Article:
Former Pasadena City Manager Named Executive Director of San Gabriel Valley Council of Governments

first_img 5 recommended0 commentsShareShareTweetSharePin it EVENTS & ENTERTAINMENT | FOOD & DRINK | THE ARTS | REAL ESTATE | HOME & GARDEN | WELLNESS | SOCIAL SCENE | GETAWAYS | PARENTS & KIDS Community News The Governing Board of the San Gabriel Valley Council of Governments has approved the hiring of Philip A. Hawkey as Executive Director, effective October 1, 2015, Gene Murabito, President of the SGVCOG, announced.Hawkey, Executive Vice President Emeritus for the University of La Verne and former City Manager of Pasadena, will manage the SGVCOG under a two-year contract with Kelly and Associates approved on September 17.He replaces Fran Delach, who has served as interim Executive Director since February, when Andrea Miller left to become City Manager of Covina.“We’re extremely fortunate to have a professional of Phil Hawkey’s caliber and experience as we expand our leadership on regional issues such as transportation, water and housing,” said Murabito, Mayor Pro Tem of the City of Glendora. “Under the direction of Andrea, Fran and our Governing Board, the COG has accomplished so much in the past three years, including development of a comprehensive strategic plan, improved financial stability and a renewed commitment to the Alameda Corridor-East Construction Authority (ACE). Phil is ideally suited to build on all of this.”The SGVCOG is a joint powers authority of 31 cities, several unincorporated communities and three water districts. It is the largest and most diverse sub-regional council of governments in Los Angeles County, encompassing more than 374 square miles and representing more than 2 million residents. In 1998, the SGVCOG founded the ACE to mitigate the impacts of significant increases in rail traffic over 70 miles of mainline railroad in the San Gabriel Valley.“I am thrilled to join the SGVCOG team, and to have the opportunity to work closely with Gene and the Governing Board on issues that are critical to the well being and quality of life in the San Gabriel Valley,” Hawkey said.Hawkey retired this past summer from the University of La Verne, where he served as Executive Vice President, Special Assistant to the President and, from 2012-2013, Interim Dean of the University’s College of Law. He continues to teach graduate classes in Public Administration as an Assistant Professor.Before joining the University, Hawkey was City Manager of Pasadena from 1990-1998. A native of Ohio, he served as City Manager of Toledo from 1986-1990 and Deputy City Manager of Cincinnati from 1982-1986. Before then, he served as City Administrator in Wooster, Ohio, from 1976-1979, and City Manager in Kettering, Ohio, from 1979-1982.Hawkey earned a Bachelor’s Degree in Economics from Baldwin-Wallace College in Berea, Ohio; a Masters Degree in Public Administration from Ohio State University; and a Law Degree from Cleveland State University.He currently sits on the Board of Directors of the Rose Bowl Operating Company and is a member of Pasadena Rotary. Subscribe Your email address will not be published. Required fields are marked * Home of the Week: Unique Pasadena Home Located on Madeline Drive, Pasadena Business News Pasadena’s ‘626 Day’ Aims to Celebrate City, Boost Local Economy HerbeautyZac Efron Is Dating A New Hottie?HerbeautyHerbeautyHerbeautyInstall These Measures To Keep Your Household Safe From Covid19HerbeautyHerbeautyHerbeauty10 Sweet Things Every Guy Wants To Hear From The Woman He LovesHerbeautyHerbeautyHerbeautyStop Eating Read Meat (Before It’s Too Late)HerbeautyHerbeautyHerbeautyYou Can’t Go Past Our Healthy Quick RecipesHerbeautyHerbeautyHerbeautyThese Are 15 Great Style Tips From Asian WomenHerbeautyHerbeauty More Cool Stuffcenter_img Top of the News First Heatwave Expected Next Week Name (required)  Mail (required) (not be published)  Website  Community News Pasadena Will Allow Vaccinated People to Go Without Masks in Most Settings Starting on Tuesday Make a comment People Former Pasadena City Manager Named Executive Director of San Gabriel Valley Council of Governments From STAFF REPORTS Published on Tuesday, September 22, 2015 | 11:34 am faithfernandez More » ShareTweetShare on Google+Pin on PinterestSend with WhatsApp,Virtual Schools PasadenaHomes Solve Community/Gov/Pub SafetyCitizen Service CenterPASADENA EVENTS & ACTIVITIES CALENDARClick here for Movie Showtimes Get our daily Pasadena newspaper in your email box. Free.Get all the latest Pasadena news, more than 10 fresh stories daily, 7 days a week at 7 a.m.last_img read more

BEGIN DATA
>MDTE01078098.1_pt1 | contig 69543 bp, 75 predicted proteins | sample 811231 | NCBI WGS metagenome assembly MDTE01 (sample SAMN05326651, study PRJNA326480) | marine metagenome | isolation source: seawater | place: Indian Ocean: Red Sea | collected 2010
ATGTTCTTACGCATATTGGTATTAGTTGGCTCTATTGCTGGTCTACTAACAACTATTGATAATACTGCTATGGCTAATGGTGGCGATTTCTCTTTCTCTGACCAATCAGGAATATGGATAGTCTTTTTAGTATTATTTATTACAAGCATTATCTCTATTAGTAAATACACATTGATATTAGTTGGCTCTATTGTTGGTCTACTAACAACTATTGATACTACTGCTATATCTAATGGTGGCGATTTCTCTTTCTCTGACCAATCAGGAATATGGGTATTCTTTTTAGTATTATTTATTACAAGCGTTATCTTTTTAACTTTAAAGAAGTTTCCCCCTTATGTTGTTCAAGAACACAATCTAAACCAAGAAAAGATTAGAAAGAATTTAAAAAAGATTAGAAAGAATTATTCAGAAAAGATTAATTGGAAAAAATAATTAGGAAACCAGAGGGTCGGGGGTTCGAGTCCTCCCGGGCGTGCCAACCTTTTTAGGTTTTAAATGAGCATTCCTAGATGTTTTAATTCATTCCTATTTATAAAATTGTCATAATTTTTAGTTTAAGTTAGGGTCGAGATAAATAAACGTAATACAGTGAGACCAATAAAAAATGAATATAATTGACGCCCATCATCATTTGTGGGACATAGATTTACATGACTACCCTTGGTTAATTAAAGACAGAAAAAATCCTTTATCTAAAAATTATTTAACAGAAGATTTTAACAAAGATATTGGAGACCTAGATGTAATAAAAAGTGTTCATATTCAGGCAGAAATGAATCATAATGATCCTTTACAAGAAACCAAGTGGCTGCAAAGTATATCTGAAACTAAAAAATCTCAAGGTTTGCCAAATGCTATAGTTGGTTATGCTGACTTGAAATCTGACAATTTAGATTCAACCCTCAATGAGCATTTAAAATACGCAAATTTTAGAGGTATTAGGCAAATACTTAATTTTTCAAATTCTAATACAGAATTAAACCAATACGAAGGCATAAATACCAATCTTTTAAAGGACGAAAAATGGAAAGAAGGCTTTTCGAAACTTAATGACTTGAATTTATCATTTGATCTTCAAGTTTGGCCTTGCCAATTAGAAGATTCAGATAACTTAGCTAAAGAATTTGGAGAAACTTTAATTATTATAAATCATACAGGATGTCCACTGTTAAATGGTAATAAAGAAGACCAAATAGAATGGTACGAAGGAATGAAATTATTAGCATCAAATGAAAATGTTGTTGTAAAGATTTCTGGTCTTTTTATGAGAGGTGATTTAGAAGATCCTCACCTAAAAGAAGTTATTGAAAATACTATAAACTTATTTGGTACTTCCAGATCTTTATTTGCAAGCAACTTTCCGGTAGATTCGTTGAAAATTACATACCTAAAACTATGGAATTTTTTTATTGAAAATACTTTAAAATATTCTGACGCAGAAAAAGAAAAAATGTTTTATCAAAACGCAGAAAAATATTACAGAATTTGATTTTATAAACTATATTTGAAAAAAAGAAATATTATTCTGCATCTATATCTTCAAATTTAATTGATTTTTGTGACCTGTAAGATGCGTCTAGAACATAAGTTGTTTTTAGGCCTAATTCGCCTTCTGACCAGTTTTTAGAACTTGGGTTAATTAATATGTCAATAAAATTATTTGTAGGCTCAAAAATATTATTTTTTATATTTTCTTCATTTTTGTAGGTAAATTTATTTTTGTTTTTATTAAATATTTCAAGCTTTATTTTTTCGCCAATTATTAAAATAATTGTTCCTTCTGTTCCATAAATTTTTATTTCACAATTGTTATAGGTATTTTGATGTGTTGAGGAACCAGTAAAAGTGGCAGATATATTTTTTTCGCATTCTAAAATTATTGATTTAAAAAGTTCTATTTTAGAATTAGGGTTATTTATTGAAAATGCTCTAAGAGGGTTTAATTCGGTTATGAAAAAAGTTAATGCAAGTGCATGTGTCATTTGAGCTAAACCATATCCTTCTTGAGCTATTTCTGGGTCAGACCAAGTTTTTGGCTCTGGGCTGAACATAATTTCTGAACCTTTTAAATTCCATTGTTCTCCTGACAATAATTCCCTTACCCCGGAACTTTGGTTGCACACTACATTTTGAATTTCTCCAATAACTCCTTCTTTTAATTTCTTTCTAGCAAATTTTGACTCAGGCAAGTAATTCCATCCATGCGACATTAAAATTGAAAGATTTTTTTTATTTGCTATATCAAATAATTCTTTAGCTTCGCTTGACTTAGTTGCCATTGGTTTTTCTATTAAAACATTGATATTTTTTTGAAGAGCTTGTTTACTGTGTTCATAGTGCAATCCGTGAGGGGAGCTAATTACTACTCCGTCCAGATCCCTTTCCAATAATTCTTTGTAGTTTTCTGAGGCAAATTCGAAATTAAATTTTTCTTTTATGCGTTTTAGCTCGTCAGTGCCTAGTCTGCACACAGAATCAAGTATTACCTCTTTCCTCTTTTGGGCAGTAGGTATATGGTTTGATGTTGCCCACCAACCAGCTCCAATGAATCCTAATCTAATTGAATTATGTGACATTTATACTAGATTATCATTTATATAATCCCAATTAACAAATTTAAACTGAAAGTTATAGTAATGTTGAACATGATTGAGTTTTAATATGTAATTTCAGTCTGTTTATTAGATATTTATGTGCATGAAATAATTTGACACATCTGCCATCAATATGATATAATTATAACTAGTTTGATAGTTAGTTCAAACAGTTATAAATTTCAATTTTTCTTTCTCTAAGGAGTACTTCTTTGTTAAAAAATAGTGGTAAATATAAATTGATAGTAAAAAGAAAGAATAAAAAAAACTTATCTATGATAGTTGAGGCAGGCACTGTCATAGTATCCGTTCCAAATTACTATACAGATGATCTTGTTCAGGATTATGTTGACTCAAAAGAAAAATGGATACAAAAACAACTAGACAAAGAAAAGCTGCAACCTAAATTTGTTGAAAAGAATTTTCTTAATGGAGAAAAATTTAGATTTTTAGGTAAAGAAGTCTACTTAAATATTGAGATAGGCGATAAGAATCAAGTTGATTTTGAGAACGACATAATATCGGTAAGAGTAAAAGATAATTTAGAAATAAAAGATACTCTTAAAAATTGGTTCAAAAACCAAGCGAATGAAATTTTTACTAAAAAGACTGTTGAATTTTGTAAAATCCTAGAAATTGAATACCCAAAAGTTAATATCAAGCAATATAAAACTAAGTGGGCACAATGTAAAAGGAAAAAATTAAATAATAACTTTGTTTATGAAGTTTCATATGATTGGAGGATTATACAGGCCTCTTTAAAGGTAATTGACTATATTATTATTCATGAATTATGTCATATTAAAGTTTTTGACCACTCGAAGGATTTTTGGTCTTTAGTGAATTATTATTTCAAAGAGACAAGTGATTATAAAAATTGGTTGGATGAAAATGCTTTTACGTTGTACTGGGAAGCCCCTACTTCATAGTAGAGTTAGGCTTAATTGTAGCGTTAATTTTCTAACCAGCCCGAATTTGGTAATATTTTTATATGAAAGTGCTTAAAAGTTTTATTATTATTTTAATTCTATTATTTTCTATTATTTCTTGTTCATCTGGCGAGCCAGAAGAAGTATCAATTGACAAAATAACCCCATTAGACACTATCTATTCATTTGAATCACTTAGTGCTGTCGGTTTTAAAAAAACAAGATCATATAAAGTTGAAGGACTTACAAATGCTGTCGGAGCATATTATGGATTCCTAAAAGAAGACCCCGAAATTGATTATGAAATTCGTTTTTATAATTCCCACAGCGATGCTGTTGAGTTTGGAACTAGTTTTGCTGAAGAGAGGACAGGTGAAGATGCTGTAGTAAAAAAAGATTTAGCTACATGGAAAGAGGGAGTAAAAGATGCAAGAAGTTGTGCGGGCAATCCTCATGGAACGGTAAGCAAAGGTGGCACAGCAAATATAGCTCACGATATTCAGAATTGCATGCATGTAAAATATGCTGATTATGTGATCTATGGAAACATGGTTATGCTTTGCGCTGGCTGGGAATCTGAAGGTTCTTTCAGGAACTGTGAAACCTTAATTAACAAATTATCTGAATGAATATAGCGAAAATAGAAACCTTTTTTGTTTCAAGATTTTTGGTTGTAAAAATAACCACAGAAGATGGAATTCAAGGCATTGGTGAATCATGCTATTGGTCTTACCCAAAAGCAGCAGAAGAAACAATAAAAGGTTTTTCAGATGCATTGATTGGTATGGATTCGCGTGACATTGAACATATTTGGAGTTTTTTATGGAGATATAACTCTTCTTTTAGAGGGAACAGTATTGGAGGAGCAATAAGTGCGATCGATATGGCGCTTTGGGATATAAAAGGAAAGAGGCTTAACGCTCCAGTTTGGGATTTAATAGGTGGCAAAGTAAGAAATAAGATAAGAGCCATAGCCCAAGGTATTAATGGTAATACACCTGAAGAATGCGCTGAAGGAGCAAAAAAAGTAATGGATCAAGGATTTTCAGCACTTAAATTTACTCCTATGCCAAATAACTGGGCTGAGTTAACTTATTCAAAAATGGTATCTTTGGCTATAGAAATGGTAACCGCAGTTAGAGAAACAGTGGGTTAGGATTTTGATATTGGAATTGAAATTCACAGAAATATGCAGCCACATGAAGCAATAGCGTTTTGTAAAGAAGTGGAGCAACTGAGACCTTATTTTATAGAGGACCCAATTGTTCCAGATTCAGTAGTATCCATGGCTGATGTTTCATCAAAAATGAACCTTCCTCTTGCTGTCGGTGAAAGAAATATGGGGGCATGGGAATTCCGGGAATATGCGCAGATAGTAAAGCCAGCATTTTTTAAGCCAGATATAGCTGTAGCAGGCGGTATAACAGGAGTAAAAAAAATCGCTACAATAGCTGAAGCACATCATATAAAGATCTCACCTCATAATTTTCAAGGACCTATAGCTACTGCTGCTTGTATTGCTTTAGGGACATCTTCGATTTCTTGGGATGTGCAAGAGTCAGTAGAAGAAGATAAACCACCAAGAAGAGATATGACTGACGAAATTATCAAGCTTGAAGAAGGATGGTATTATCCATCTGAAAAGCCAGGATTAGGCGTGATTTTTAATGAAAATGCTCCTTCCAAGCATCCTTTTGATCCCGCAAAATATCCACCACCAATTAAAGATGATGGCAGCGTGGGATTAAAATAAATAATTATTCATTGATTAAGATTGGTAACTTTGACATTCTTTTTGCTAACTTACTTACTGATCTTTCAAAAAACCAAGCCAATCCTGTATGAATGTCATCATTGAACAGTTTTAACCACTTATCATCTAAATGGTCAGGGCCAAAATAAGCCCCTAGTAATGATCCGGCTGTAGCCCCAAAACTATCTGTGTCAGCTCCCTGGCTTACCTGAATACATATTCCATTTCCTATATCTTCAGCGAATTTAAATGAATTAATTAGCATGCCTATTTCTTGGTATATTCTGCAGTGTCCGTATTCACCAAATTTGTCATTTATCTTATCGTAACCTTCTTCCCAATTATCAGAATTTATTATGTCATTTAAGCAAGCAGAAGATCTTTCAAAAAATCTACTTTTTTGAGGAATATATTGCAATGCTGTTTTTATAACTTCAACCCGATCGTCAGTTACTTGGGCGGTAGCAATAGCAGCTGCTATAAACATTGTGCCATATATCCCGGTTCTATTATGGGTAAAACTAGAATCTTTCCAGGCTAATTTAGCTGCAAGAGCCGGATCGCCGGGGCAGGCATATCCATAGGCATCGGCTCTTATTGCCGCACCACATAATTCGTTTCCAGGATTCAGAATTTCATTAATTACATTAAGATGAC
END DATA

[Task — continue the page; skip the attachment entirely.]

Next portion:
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Unequal protection

first_imgWorld News Group 28 May 2016Family First Comment: “When you were the sickest in your life, how well were you thinking at that time? Not good, right? Now multiply that exponentially. … Put [the drugs] in a glass of beer, done. In that moment of weakness and difficulty and stress, done. … I don’t think I would have done that, but there’s many people who could’ve or would’ve in that situation.”J J HansonJ.J. Hanson, 35, is a tall former Marine from New York’s Hudson Valley who did a tour in Iraq. He speaks so quickly and sharply that someone meeting him for the first time wouldn’t know that two years ago he couldn’t talk, walk, read, or write.The loss of Hanson’s basic functions came shortly after a shattering diagnosis for a man with a wife and a young son. In 2014, out of the blue, Hanson had a seizure while he was at work. Doctors discovered he had stage 4 glioblastoma (GBM), one of the deadliest forms of brain cancer—and the same kind of cancer that assisted suicide advocate Brittany Maynard had when she ended her life in late 2014.Three different doctors told Hanson his case was terminal and said he had four months to live. But he was determined to do aggressive treatment anyway. Doctors operated on his brain, which led to nine seizures in a day and his “cognitive loss” of basic functions. He joined a clinical trial. In order to recover from his cognitive loss, Hanson read children’s books, slowly working back up to adult reading.Now he has survived two years—walking, talking, reading, and writing—and he is in what he calls remission, although he calmly admits that with GBM, there is really no such thing as remission.Hanson, who worked in New York state government before turning to the private sector, had not given much thought to the issue of assisted suicide until he had a terminal disease. Now he is leading efforts against physician-assisted suicide legislation around the country with the organization Patients’ Rights Action Fund. New York is currently considering two bills to legalize the practice. California, Oregon, Vermont, and Washington have already made it legal.AT MONTH FIVE OF HIS TREATMENT, the normally irrepressible Hanson became depressed. He says he lay in his bed and asked himself if he should give up, if it would make things easier for everyone if he were gone. He decided to continue—but then he imagined what others in his position might do.Under the current New York proposals, a patient like Hanson could go to a doctor when he received a terminal prognosis and, if he were in a good mental state, receive a prescription for the lethal drugs. Then the patient could go home and put the drugs on his nightstand for whenever he might reach that desperate moment.“When you were the sickest in your life, how well were you thinking at that time?” Hanson asked. “Not good, right? Now multiply that exponentially. … Put [the drugs] in a glass of beer, done. In that moment of weakness and difficulty and stress, done. … I don’t think I would have done that, but there’s many people who could’ve or would’ve in that situation.”At the state Capitol Hanson walked the halls with a black binder under his arm, filled with articles and notes about assisted suicide data. He needs the binder to remember things after the surgery nicked certain circuits in his brain. Before cancer, he says, he could remember the specific details of almost every person he met. Now, sometimes he forgets the names of family members, though he is still quick to recall most information.Speaking helps him speak, so he speaks with legislators. He emphasizes how legalizing assisted suicide will change social norms, legitimizing the general practice of suicide. A new report from the Centers for Disease Control and Prevention shows a 24 percent increase in suicides over the last 15 years, after 15 years of declines. The rate of increase is also higher in recent years.Hanson also emphasizes to legislators how assisted suicide will shrink an already small pool of terminal patients willing to participate in clinical trials. As it is, glioblastoma patients rarely live long enough to participate in a trial, so the pool of those who can participate in research that might help future patients is tiny. This session at least, it looks as if Hanson’s arguments are helping to keep the legislation from passing.“I think we will be fighting this bill for 20 years,” said Hanson. “I don’t think it’s going away.”READ MORE: https://world.wng.org/2016/05/unequal_protectionKeep up with family issues in NZ. Receive our weekly emails direct to your Inbox.last_img read more